Sunday, June 16, 2013

The Third Sunday after Trinity. Luke 15:1-10.
Parables of the Lost Sheep and Lost Coin


The Third Sunday after Trinity, 2013


Pastor Gregory L. Jackson

http://www.ustream.tv/channel/bethany-lutheran-worship

                       

The Hymn # 652     I Lay My Sins on Jesus              1.24
The Confession of Sins
The Absolution
The Introit p. 16
The Gloria Patri
The Kyrie p. 17
The Gloria in Excelsis
The Salutation and Collect p. 19
The Epistle and Gradual       
The Gospel              
Glory be to Thee, O Lord!
Praise be to Thee, O Christ!
The Nicene Creed             p. 22
The Sermon Hymn #436            The Lord’s My Shepherd                   1.33

You Are the Lost Sheep

The Communion Hymn # 190            Christ Is Arisen            1:52
The Preface p. 24
The Sanctus p. 26
The Lord's Prayer p. 27
The Words of Institution
The Agnus Dei p. 28
The Nunc Dimittis p. 29
The Benediction p. 31
The Hymn # 350     Jesus the Very Thought of Thee   1:53

KJV 1 Peter 5:6 Humble yourselves therefore under the mighty hand of God, that he may exalt you in due time: 7 Casting all your care upon him; for he careth for you. 8 Be sober, be vigilant; because your adversary the devil, as a roaring lion, walketh about, seeking whom he may devour: 9 Whom resist stedfast in the faith, knowing that the same afflictions are accomplished in your brethren that are in the world. 10 But the God of all grace, who hath called us unto his eternal glory by Christ Jesus, after that ye have suffered a while, make you perfect, stablish, strengthen, settle you. 11 To him be glory and dominion for ever and ever. Amen.

KJV Luke 15:1 Then drew near unto him all the publicans and sinners for to hear him. 2 And the Pharisees and scribes murmured, saying, This man receiveth sinners, and eateth with them. 3 And he spake this parable unto them, saying, 4 What man of you, having an hundred sheep, if he lose one of them, doth not leave the ninety and nine in the wilderness, and go after that which is lost, until he find it? 5 And when he hath found it, he layeth it on his shoulders, rejoicing. 6 And when he cometh home, he calleth together his friends and neighbours, saying unto them, Rejoice with me; for I have found my sheep which was lost. 7 I say unto you, that likewise joy shall be in heaven over one sinner that repenteth, more than over ninety and nine just persons, which need no repentance. 8 Either what woman having ten pieces of silver, if she lose one piece, doth not light a candle, and sweep the house, and seek diligently till she find it? 9 And when she hath found it, she calleth her friends and her neighbours together, saying, Rejoice with me; for I have found the piece which I had lost. 10 Likewise, I say unto you, there is joy in the presence of the angels of God over one sinner that repenteth.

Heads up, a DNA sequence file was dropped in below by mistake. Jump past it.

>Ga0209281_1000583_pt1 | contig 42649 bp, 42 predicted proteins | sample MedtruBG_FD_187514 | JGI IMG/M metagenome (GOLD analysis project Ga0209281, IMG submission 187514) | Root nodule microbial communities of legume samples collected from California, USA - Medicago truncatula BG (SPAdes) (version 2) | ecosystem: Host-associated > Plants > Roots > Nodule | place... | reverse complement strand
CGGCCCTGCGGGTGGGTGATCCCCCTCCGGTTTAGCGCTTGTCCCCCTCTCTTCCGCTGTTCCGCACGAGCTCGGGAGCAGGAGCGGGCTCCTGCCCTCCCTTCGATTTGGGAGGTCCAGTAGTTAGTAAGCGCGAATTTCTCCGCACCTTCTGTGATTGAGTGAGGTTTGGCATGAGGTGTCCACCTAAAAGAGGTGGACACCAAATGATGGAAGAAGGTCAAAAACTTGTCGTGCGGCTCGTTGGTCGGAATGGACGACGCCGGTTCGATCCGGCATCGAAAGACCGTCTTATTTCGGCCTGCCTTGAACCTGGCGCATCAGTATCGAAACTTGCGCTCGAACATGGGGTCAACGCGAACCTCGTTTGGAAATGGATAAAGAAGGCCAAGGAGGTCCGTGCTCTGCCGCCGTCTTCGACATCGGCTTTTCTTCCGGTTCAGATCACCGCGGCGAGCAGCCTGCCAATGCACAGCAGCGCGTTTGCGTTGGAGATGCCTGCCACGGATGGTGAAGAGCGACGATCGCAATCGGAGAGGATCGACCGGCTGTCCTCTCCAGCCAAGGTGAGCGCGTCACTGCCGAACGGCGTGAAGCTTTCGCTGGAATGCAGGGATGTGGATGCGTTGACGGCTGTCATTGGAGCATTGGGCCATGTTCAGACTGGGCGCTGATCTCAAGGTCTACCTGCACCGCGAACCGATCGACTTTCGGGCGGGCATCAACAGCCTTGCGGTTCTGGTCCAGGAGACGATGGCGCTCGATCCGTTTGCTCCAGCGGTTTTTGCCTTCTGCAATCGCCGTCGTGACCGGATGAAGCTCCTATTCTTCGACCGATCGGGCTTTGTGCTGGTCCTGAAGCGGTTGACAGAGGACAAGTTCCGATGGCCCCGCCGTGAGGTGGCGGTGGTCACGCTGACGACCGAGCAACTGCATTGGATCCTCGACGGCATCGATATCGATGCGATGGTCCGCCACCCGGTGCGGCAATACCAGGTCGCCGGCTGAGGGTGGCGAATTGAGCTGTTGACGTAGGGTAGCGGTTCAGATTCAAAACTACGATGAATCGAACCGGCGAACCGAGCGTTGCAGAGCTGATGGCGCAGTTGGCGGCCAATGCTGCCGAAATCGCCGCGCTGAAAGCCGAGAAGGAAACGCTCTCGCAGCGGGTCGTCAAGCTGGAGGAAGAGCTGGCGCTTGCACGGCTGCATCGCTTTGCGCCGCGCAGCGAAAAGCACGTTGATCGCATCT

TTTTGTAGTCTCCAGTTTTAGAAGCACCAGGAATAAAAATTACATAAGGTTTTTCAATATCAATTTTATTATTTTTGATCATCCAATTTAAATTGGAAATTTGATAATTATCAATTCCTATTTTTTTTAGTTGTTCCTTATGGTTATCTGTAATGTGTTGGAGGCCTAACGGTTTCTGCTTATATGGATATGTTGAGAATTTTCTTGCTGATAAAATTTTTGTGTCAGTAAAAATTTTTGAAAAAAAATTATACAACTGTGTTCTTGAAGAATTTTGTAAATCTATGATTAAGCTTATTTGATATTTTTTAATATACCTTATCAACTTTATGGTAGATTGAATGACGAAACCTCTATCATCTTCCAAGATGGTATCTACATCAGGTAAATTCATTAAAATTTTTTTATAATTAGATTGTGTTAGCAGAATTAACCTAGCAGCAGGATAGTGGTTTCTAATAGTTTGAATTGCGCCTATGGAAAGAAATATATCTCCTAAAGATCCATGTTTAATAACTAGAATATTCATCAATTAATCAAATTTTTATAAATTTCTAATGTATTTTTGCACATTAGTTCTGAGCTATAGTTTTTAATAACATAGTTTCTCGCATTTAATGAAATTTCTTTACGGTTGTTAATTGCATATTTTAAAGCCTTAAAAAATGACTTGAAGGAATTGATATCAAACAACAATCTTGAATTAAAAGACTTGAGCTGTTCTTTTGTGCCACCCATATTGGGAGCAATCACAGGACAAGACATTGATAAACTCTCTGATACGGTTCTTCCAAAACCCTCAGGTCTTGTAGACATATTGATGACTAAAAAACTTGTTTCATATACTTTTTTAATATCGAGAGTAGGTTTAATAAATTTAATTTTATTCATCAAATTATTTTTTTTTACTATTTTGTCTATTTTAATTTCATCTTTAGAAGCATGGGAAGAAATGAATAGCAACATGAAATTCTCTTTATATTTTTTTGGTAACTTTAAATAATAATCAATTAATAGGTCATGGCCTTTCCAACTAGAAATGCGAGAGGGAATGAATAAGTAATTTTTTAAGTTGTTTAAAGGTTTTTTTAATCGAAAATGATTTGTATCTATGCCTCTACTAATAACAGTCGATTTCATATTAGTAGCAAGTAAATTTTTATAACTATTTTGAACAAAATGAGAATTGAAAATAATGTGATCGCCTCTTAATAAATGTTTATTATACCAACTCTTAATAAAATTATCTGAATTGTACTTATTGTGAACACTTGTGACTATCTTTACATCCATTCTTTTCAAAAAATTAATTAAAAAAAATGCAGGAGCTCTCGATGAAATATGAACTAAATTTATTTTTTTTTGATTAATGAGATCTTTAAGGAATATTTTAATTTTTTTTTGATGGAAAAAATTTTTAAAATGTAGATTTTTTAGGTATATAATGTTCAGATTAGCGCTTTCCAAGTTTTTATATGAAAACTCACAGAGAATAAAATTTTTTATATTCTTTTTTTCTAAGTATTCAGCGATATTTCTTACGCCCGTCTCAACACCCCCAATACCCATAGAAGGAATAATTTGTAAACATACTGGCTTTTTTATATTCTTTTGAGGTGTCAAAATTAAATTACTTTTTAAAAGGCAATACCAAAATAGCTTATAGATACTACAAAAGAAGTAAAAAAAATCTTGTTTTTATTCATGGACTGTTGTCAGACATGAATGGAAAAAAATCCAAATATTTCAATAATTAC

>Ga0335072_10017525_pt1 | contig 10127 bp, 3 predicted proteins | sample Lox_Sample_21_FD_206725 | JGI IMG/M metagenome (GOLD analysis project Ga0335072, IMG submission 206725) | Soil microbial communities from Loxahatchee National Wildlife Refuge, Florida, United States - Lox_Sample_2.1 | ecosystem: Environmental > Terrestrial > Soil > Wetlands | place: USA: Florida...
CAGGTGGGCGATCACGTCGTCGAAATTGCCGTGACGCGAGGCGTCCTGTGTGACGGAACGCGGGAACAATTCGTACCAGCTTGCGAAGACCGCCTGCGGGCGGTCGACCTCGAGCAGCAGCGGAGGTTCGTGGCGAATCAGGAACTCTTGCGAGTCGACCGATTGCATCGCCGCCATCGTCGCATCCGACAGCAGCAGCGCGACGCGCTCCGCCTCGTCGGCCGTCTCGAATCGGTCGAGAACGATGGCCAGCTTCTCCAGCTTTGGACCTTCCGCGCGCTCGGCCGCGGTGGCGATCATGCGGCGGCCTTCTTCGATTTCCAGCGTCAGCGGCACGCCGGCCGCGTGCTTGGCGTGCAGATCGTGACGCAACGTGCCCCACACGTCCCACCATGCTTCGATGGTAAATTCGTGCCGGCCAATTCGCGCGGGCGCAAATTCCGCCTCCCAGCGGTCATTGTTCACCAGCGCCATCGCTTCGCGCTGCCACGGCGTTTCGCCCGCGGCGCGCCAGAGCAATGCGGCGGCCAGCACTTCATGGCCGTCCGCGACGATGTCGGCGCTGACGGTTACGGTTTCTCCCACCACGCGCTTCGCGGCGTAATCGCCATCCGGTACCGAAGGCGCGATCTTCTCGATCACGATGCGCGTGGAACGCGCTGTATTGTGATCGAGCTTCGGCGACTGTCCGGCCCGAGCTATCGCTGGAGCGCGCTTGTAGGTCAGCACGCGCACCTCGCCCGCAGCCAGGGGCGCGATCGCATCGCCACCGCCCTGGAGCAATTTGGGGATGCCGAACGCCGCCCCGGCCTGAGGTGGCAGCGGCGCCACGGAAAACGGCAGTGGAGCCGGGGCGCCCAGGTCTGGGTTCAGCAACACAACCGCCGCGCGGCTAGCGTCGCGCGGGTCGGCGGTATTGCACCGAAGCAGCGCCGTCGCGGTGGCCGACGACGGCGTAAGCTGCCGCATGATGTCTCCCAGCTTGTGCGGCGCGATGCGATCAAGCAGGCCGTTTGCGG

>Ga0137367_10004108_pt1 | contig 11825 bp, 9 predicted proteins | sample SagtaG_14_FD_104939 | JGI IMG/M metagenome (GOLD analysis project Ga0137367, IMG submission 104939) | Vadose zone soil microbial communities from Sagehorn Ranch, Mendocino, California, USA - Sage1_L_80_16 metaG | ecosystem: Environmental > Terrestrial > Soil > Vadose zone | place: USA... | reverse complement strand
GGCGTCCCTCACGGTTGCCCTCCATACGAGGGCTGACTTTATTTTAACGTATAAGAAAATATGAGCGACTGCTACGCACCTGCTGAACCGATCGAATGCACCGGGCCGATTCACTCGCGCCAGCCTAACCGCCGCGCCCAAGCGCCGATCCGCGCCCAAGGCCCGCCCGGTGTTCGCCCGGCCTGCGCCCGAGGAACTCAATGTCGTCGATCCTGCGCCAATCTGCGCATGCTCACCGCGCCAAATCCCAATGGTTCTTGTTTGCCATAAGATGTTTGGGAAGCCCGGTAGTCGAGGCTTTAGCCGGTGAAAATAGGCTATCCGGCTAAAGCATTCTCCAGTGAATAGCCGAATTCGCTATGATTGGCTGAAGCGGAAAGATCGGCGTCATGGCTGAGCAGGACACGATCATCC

Third Sunday After Trinity

Lord God, heavenly Father, we all like sheep have gone astray, having suffered ourselves to be led away from the right path by Satan and our own sinful flesh: We beseech Thee graciously to forgive us all our sins for the sake of Thy Son, Jesus Christ; and quicken our hearts by Thy Holy Spirit, that we may abide in Thy word, and in true repentance and a steadfast faith continue in Thy Church unto the end, and obtain eternal salvation, through our Lord Jesus Christ, Thy Son, who liveth and reigneth with Thee and the Holy Ghost, one true God, world without end Amen.




You Are the Lost Sheep

KJV Luke 15:1 Then drew near unto him all the publicans and sinners for to hear him. 2 And the Pharisees and scribes murmured, saying, This man receiveth sinners, and eateth with them.

This brief setting shows us how Jesus taught and why. And it is good to remember that these parables are introductions to the Parable of the Prodigal Son, the most elaborate of the three.